The goal is to have the OKRs in WorkBoard by the end of that session so that the last and final day of OKR week is dedicated to the executive team review session. That session is where they pull up WorkBoard, check the heatmap, have the full scope of what the quarter looks like, and provide any additional comments.
It feels like a jam-packed week, but we've found incorporating the sync-up and review sessions has encouraged and enhanced our communication channels and driven engagement for the process.
There are so many smart things about your OKR week that I know other companies and organizations can apply. Giving everyone the same agreed-upon time to focus without competing with other meetings is such a smart move. The executive team dialogue and review of the OKRs across the organization ensure alignment, which is important — some organizations skip that part. But without that agreement, things can get awkward a few weeks into the quarter.
Yes. And it's great because when we share the week, we let everybody know when the executives will be off-site to discuss all that alignment. If there are additional comments, that discussion can just happen right then and there. The idea is once the OKRs are in WorkBoard after that final review, we're getting started with the quarter.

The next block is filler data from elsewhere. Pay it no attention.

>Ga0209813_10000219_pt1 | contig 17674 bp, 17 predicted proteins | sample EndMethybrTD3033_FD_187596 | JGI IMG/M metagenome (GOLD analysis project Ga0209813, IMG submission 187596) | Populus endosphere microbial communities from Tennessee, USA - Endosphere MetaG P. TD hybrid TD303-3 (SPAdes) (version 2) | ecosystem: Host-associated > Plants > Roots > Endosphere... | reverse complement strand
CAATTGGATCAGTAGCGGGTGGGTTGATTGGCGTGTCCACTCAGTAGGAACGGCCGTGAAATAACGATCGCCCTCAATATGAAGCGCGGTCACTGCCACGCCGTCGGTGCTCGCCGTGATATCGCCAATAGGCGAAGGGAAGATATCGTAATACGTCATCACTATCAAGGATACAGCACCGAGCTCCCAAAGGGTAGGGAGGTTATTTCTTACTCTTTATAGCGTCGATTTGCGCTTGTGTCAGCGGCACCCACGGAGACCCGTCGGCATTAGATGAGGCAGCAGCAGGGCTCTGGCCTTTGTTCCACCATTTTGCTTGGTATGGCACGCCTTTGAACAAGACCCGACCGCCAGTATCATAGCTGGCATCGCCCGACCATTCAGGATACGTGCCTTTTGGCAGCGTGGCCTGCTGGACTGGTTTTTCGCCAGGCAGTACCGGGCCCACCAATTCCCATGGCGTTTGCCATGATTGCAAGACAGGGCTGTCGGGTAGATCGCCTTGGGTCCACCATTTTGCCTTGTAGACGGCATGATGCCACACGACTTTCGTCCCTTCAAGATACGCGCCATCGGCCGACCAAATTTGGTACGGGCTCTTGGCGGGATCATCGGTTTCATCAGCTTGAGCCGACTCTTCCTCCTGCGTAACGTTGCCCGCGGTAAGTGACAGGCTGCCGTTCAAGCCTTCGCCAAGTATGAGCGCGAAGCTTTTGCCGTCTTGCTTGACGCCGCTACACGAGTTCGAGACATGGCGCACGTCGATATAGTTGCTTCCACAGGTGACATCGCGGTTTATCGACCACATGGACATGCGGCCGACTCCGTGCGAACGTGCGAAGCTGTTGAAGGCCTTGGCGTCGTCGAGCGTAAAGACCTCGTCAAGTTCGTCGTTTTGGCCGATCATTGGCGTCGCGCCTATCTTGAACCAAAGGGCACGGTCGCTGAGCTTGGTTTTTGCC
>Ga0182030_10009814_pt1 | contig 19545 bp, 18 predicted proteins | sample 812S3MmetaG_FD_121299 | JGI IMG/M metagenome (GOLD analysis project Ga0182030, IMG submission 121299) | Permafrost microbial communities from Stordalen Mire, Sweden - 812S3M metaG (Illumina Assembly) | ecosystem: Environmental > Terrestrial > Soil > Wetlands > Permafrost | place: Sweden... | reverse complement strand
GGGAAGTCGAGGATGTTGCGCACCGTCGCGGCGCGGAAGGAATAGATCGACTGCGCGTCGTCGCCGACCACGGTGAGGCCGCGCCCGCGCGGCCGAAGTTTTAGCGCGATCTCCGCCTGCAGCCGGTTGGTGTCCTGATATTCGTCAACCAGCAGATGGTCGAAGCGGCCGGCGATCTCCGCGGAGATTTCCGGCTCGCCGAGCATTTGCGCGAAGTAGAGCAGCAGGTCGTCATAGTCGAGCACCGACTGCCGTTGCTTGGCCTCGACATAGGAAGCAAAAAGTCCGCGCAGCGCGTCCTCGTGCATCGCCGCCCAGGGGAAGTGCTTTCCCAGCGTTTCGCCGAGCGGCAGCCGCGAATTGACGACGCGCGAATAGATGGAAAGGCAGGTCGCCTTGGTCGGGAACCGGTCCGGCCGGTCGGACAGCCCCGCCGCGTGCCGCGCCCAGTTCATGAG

That gives everyone confidence, right? Because there's buy-in from your squad and the executive team, which lets you know you're on the right track and you can get off and running at the start of the quarter.
Yes, it gives people trust in the process.
Having the leadership team look at the whole company's OKRs together ensures they're taking responsibility for lateral alignment — doing this review together causes them to take collective responsibility for things. I think that's powerful.
We're happy with it. Hopefully, this can help inspire some other OKR weeks for other teams.
And you have themes for OKR week each year?
Yes. We like to be creative, and we try not to take the planning process too seriously. Creating puns is part of our office culture. We knew that our team members would be motivated by thinking of engaging and relatable themes that highlight our culture — from movies and shows to music to whatever is on people's minds at the time.
And that helps build momentum and creates a communications rally?
I think it does, and it's always fun. The executive team starts the theme off at the company's all-hands. After that, as our squads and teams start to brainstorm, we either take the theme they've chosen and interpret it our own way — or we just come up with our own separate theme that doesn't necessarily have to link directly to the executive team's, but it's more fun when it does. I do think that all this drives the momentum for the quarter.